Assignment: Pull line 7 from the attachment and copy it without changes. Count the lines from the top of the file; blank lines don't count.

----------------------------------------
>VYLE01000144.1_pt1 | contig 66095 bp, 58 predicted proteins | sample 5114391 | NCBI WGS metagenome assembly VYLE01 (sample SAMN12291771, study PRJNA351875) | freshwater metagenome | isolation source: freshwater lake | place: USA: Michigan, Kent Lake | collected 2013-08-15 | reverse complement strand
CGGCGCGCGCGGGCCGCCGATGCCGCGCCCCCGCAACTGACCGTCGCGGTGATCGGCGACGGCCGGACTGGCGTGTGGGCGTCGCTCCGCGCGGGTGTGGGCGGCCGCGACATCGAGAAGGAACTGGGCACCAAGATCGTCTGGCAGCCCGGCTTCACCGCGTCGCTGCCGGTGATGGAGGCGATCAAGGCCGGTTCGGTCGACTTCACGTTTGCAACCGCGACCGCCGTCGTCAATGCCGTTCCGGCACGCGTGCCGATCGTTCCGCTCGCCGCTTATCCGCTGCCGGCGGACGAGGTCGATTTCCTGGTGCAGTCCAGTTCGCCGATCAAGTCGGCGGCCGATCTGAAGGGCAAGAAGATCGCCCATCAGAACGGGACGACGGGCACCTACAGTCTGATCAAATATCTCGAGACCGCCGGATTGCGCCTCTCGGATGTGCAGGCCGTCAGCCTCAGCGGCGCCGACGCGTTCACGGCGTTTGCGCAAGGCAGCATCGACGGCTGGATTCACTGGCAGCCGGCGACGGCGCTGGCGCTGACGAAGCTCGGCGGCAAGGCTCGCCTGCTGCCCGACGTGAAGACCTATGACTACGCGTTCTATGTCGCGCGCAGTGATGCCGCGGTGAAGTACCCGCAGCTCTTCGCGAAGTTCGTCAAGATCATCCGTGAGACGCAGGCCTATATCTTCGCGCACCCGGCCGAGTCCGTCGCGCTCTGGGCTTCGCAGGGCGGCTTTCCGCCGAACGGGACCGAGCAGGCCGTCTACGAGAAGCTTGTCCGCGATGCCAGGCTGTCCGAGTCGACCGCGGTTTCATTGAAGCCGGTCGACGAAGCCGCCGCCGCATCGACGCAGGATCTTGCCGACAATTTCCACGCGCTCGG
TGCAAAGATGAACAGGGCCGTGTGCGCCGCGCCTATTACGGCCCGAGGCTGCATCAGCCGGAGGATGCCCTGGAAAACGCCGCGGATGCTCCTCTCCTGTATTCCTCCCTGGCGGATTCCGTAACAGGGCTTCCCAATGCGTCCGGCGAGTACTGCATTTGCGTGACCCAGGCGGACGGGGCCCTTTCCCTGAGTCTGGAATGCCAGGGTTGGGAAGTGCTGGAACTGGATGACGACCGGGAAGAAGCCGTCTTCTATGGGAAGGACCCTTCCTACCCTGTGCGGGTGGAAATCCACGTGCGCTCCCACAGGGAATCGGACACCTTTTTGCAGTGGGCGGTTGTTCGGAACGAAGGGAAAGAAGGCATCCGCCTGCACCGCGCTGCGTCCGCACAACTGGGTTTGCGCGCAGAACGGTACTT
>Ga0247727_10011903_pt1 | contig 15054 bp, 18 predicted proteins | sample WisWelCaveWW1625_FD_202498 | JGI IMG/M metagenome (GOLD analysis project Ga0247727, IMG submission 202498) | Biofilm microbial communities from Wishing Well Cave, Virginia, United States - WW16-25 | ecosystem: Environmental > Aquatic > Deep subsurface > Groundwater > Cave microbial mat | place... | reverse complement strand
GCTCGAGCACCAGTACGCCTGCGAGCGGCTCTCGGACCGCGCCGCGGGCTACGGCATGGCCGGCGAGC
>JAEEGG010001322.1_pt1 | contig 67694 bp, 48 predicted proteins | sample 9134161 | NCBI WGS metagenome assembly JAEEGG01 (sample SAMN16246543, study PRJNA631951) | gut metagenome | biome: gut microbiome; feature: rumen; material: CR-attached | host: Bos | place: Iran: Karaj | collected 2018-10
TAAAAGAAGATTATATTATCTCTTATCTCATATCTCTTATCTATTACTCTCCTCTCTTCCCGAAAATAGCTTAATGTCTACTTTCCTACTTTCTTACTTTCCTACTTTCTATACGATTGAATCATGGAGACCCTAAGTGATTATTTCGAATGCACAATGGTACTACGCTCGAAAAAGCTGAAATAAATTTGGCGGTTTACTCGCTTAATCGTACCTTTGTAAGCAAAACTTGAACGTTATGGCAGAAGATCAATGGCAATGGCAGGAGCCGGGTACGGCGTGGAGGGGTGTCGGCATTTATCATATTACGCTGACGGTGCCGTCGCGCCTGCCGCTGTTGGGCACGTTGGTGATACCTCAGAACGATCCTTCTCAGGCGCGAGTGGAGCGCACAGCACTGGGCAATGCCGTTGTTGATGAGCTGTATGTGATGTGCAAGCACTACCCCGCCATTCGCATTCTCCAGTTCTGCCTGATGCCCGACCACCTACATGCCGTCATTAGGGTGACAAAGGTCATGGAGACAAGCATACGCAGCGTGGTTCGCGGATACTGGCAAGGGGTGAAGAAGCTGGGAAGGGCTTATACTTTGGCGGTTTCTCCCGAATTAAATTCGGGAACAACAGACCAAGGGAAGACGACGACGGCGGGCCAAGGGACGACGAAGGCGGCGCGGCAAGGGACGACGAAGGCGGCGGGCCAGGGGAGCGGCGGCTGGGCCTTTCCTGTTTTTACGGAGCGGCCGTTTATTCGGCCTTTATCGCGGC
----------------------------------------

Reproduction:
TAAAAGAAGATTATATTATCTCTTATCTCATATCTCTTATCTATTACTCTCCTCTCTTCCCGAAAATAGCTTAATGTCTACTTTCCTACTTTCTTACTTTCCTACTTTCTATACGATTGAATCATGGAGACCCTAAGTGATTATTTCGAATGCACAATGGTACTACGCTCGAAAAAGCTGAAATAAATTTGGCGGTTTACTCGCTTAATCGTACCTTTGTAAGCAAAACTTGAACGTTATGGCAGAAGATCAATGGCAATGGCAGGAGCCGGGTACGGCGTGGAGGGGTGTCGGCATTTATCATATTACGCTGACGGTGCCGTCGCGCCTGCCGCTGTTGGGCACGTTGGTGATACCTCAGAACGATCCTTCTCAGGCGCGAGTGGAGCGCACAGCACTGGGCAATGCCGTTGTTGATGAGCTGTATGTGATGTGCAAGCACTACCCCGCCATTCGCATTCTCCAGTTCTGCCTGATGCCCGACCACCTACATGCCGTCATTAGGGTGACAAAGGTCATGGAGACAAGCATACGCAGCGTGGTTCGCGGATACTGGCAAGGGGTGAAGAAGCTGGGAAGGGCTTATACTTTGGCGGTTTCTCCCGAATTAAATTCGGGAACAACAGACCAAGGGAAGACGACGACGGCGGGCCAAGGGACGACGAAGGCGGCGCGGCAAGGGACGACGAAGGCGGCGGGCCAGGGGAGCGGCGGCTGGGCCTTTCCTGTTTTTACGGAGCGGCCGTTTATTCGGCCTTTATCGCGGC